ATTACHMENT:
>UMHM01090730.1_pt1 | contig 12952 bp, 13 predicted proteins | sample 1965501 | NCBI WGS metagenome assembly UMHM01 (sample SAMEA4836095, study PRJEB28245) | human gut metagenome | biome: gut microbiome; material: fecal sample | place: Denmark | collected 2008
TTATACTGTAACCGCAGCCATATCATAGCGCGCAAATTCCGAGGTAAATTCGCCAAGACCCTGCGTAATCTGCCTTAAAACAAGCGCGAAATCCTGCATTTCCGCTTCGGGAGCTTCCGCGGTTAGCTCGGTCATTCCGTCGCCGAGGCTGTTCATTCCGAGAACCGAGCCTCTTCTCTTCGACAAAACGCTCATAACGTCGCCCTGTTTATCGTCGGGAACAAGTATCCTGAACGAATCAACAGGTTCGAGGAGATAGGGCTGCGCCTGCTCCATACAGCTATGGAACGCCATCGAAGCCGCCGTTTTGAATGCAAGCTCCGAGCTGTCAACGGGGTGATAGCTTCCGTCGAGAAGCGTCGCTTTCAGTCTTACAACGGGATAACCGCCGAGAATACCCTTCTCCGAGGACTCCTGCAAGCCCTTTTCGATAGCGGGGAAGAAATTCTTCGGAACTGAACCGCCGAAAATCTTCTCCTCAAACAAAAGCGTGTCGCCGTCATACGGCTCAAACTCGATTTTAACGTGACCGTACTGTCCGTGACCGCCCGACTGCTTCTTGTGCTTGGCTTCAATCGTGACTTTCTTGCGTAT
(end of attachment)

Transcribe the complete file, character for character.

>UMHM01090730.1_pt1 | contig 12952 bp, 13 predicted proteins | sample 1965501 | NCBI WGS metagenome assembly UMHM01 (sample SAMEA4836095, study PRJEB28245) | human gut metagenome | biome: gut microbiome; material: fecal sample | place: Denmark | collected 2008
TTATACTGTAACCGCAGCCATATCATAGCGCGCAAATTCCGAGGTAAATTCGCCAAGACCCTGCGTAATCTGCCTTAAAACAAGCGCGAAATCCTGCATTTCCGCTTCGGGAGCTTCCGCGGTTAGCTCGGTCATTCCGTCGCCGAGGCTGTTCATTCCGAGAACCGAGCCTCTTCTCTTCGACAAAACGCTCATAACGTCGCCCTGTTTATCGTCGGGAACAAGTATCCTGAACGAATCAACAGGTTCGAGGAGATAGGGCTGCGCCTGCTCCATACAGCTATGGAACGCCATCGAAGCCGCCGTTTTGAATGCAAGCTCCGAGCTGTCAACGGGGTGATAGCTTCCGTCGAGAAGCGTCGCTTTCAGTCTTACAACGGGATAACCGCCGAGAATACCCTTCTCCGAGGACTCCTGCAAGCCCTTTTCGATAGCGGGGAAGAAATTCTTCGGAACTGAACCGCCGAAAATCTTCTCCTCAAACAAAAGCGTGTCGCCGTCATACGGCTCAAACTCGATTTTAACGTGACCGTACTGTCCGTGACCGCCCGACTGCTTCTTGTGCTTGGCTTCAATCGTGACTTTCTTGCGTAT